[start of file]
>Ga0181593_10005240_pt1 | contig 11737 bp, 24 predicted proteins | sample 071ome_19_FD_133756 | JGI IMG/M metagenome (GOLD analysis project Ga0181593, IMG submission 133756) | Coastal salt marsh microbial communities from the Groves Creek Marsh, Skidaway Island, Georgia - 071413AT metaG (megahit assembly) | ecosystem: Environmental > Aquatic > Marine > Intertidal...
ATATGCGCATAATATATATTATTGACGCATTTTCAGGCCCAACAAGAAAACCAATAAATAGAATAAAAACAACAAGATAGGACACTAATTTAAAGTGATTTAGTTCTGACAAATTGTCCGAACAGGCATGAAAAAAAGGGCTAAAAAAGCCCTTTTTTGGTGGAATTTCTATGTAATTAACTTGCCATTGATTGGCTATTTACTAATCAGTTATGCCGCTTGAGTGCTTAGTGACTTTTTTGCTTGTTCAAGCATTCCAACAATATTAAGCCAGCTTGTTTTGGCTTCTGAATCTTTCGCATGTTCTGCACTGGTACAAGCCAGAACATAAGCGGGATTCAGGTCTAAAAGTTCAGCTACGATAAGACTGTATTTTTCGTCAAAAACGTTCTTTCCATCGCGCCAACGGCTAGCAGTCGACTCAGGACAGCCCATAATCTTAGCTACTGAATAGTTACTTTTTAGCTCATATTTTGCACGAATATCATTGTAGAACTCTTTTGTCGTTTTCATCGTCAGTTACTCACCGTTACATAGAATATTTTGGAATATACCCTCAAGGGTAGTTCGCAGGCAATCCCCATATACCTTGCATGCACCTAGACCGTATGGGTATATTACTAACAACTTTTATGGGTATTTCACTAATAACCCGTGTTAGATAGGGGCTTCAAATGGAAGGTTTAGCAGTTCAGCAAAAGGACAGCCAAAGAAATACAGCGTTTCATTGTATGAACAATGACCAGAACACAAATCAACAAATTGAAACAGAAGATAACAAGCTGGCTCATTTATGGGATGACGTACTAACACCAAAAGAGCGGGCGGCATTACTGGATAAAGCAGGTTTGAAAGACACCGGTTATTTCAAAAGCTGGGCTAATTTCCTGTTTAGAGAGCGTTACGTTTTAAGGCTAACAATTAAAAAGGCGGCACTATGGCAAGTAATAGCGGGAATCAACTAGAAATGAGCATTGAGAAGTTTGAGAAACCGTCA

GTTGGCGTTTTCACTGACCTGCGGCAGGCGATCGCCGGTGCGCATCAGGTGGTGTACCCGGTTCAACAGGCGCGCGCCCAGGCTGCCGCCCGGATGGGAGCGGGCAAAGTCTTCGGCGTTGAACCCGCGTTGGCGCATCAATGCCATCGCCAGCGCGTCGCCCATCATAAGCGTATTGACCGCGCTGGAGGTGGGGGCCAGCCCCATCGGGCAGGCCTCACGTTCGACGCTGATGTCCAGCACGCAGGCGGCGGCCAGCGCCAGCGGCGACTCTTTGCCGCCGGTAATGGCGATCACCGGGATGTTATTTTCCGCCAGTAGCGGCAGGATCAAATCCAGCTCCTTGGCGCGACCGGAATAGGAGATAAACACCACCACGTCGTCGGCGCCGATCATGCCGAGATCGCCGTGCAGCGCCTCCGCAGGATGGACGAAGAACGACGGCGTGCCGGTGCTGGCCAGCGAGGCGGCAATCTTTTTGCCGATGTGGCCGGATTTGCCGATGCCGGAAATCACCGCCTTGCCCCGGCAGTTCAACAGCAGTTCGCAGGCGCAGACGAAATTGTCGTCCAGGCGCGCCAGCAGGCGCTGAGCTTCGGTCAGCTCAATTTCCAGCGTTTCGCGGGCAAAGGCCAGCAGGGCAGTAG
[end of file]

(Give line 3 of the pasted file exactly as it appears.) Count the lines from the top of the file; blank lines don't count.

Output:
GTTGGCGTTTTCACTGACCTGCGGCAGGCGATCGCCGGTGCGCATCAGGTGGTGTACCCGGTTCAACAGGCGCGCGCCCAGGCTGCCGCCCGGATGGGAGCGGGCAAAGTCTTCGGCGTTGAACCCGCGTTGGCGCATCAATGCCATCGCCAGCGCGTCGCCCATCATAAGCGTATTGACCGCGCTGGAGGTGGGGGCCAGCCCCATCGGGCAGGCCTCACGTTCGACGCTGATGTCCAGCACGCAGGCGGCGGCCAGCGCCAGCGGCGACTCTTTGCCGCCGGTAATGGCGATCACCGGGATGTTATTTTCCGCCAGTAGCGGCAGGATCAAATCCAGCTCCTTGGCGCGACCGGAATAGGAGATAAACACCACCACGTCGTCGGCGCCGATCATGCCGAGATCGCCGTGCAGCGCCTCCGCAGGATGGACGAAGAACGACGGCGTGCCGGTGCTGGCCAGCGAGGCGGCAATCTTTTTGCCGATGTGGCCGGATTTGCCGATGCCGGAAATCACCGCCTTGCCCCGGCAGTTCAACAGCAGTTCGCAGGCGCAGACGAAATTGTCGTCCAGGCGCGCCAGCAGGCGCTGAGCTTCGGTCAGCTCAATTTCCAGCGTTTCGCGGGCAAAGGCCAGCAGGGCAGTAG